The Royal Bank of Scotland has cancelled its fight - for now - to boost bonuses to twice the value of executive salaries, after UK Financial Investments, which manages the government's 81% stake in the bank, revealed it would block such a move.
According to RBS's Annual Report, UKFI is opposed to a 2:1 variable-to-fixed pay ratio, and therefore it would not propose the bonus structure at its next Annual General Meeting.
"The board acknowledges that this outcome creates a commercial and prudential risk, which it must try to mitigate within the framework of a 1:1 fixed-to-variable compensation ratio," said RBS in the report.
In February, RBS granted staff £576m (€700m, $967) in bonuses for 2013 despite the lender losing £8.2bn over the past year.
The bank has bemoaned the fact that its major competitors in UK and Europe have indicated that they will seek approval from their shareholders to award variable remuneration up to 200% of fixed pay.
"I know it's a highly emotional issue... but I need to pay these people fairly in the market place to do the job," said Ross McEwan, CEO at RBS.
RBS is 81% owned by the government and its largest investor is the UKFI with a 63.9% holding. It has to get permission from the government for any remuneration or dividend related proposals.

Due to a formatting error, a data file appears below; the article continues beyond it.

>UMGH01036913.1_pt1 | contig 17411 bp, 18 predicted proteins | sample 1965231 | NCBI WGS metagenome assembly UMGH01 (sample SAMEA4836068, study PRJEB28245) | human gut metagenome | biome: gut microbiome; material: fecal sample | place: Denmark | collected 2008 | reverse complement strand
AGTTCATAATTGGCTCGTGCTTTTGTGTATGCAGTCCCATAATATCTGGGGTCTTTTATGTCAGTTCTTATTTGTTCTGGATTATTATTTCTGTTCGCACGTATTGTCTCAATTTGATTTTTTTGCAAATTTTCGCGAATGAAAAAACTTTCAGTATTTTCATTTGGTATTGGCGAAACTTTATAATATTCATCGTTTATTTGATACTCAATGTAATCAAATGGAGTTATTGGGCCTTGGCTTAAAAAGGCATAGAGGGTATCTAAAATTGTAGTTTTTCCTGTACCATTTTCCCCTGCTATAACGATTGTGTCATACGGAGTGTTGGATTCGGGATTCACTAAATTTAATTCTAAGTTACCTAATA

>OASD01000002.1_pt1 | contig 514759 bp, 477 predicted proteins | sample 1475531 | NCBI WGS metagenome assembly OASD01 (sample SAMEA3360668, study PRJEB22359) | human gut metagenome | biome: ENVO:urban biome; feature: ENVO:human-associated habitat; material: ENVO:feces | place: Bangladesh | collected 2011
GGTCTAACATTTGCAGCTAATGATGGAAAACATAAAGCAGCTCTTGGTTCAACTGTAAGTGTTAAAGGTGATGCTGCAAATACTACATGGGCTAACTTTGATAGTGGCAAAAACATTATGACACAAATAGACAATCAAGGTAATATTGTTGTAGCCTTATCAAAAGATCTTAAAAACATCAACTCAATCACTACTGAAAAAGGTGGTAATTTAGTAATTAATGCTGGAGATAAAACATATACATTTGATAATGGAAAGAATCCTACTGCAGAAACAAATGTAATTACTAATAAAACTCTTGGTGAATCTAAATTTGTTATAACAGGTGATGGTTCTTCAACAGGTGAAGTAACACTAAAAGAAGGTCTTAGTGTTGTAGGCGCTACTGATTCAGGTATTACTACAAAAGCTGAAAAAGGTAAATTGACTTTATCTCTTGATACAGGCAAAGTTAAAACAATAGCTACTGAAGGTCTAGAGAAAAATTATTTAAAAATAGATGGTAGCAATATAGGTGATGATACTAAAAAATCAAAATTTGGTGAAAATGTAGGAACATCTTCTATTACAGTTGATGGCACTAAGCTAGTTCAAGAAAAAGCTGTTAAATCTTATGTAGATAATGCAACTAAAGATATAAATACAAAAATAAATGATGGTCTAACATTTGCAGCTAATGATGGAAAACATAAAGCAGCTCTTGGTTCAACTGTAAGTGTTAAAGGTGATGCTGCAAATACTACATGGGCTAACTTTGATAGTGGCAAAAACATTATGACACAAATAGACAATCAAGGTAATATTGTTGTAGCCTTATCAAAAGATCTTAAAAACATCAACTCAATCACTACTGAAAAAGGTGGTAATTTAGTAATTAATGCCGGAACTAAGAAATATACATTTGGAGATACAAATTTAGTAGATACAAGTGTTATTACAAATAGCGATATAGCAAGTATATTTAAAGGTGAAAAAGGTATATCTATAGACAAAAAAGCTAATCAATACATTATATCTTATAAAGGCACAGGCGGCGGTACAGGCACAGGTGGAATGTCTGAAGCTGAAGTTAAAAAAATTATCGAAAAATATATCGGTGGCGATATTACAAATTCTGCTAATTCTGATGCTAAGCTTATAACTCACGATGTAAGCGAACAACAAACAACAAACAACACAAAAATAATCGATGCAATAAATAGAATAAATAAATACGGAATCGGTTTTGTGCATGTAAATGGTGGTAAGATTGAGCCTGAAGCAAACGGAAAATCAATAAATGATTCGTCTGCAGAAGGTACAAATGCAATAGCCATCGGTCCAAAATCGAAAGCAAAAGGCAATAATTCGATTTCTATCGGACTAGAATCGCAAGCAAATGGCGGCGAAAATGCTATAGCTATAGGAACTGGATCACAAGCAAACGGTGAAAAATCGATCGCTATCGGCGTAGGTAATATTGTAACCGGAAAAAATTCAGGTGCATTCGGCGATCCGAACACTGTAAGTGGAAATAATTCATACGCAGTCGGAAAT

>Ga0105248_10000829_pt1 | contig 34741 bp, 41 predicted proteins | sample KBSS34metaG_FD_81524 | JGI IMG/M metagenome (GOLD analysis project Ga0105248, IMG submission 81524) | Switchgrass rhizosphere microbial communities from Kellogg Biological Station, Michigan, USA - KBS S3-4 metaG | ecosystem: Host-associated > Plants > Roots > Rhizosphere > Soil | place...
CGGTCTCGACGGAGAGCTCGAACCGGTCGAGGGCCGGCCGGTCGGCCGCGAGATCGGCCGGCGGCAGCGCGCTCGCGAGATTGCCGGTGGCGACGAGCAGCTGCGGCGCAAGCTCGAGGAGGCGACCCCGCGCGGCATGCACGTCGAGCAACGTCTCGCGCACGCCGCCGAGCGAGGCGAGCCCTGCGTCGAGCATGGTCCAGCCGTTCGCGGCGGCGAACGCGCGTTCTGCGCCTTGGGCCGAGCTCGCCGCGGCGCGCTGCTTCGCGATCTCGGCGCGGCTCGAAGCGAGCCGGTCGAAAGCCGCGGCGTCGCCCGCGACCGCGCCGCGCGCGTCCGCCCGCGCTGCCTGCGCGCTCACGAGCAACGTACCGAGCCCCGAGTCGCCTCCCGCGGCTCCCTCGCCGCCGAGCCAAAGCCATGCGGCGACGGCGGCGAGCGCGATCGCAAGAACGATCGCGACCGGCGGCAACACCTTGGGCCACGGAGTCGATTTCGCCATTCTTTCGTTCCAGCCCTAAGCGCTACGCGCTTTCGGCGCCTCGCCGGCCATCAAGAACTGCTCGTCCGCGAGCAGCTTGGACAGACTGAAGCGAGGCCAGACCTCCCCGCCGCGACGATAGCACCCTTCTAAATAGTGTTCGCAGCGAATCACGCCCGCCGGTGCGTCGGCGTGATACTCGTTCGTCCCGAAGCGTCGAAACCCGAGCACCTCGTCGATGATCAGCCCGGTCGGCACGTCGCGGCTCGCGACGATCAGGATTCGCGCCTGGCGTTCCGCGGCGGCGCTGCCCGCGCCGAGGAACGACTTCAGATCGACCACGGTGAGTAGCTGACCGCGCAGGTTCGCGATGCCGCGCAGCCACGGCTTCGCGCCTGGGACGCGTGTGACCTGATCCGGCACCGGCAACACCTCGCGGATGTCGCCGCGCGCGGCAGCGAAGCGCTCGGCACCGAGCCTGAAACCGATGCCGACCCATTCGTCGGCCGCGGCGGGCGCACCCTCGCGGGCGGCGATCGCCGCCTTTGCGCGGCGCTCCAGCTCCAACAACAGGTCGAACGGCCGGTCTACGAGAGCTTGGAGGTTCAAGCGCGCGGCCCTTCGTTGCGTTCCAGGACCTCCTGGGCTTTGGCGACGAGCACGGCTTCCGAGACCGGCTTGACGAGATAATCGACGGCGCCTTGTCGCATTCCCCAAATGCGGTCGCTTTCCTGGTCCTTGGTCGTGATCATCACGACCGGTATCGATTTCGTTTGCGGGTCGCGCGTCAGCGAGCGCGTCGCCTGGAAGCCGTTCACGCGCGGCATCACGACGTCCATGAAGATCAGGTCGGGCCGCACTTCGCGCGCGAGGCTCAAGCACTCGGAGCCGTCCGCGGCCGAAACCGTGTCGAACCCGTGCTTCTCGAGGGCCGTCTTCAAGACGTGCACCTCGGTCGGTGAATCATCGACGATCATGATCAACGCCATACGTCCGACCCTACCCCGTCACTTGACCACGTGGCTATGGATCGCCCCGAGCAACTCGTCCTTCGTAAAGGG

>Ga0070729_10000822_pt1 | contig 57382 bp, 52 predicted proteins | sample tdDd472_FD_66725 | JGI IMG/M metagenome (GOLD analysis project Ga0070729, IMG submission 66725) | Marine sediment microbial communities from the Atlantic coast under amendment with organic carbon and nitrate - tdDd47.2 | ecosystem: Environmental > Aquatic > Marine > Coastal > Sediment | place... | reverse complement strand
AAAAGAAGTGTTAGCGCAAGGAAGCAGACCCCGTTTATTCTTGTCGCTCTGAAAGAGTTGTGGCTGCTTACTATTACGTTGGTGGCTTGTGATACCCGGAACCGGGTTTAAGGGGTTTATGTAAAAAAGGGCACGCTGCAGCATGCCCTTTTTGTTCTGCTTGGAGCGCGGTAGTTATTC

"HM Treasury (or UK Financial Investments Limited (UKFI) on its behalf) may be able to exercise a significant degree of influence over the Group and any proposed offer or sale of its interests may affect the price of securities issued by the Group," said RBS in the report.
Costly RBS Scandals
Following the credit crisis, RBS has been rocked by numerous scandals, from market manipulation, to mass mis-selling, to nationwide IT failures.
In February 2013, RBS agreed to pay £390m to settle US and UK charges related to the manipulation of the benchmark lending rate known as Libor, as well as pleading guilty to a criminal charge of wire fraud from a Japanese subsidiary.
Lawrence Tomlinson, an adviser to Britain's business secretary Vince Cable, claimed that RBS pushed businesses into default after moving them into its Global Restructuring Group (GRG).
The FCA kicked off its own review into the allegations last month.
At the same time, RBS put aside another £3.1bn to settle claims over the mis-selling of payment protection insurance (PPI), mortgage products and interest rate swap agreements.
In addition RBS is still having to tackle "decades of IT system investment failure" which left millions of customers unable to pay for goods and services or receive payments, after several service outages.
Meanwhile, the 12,000-strong RBOS Shareholder Action Group is taking the bank to court over allegations that it did not fully disclose its true financial condition prior to the government bailout.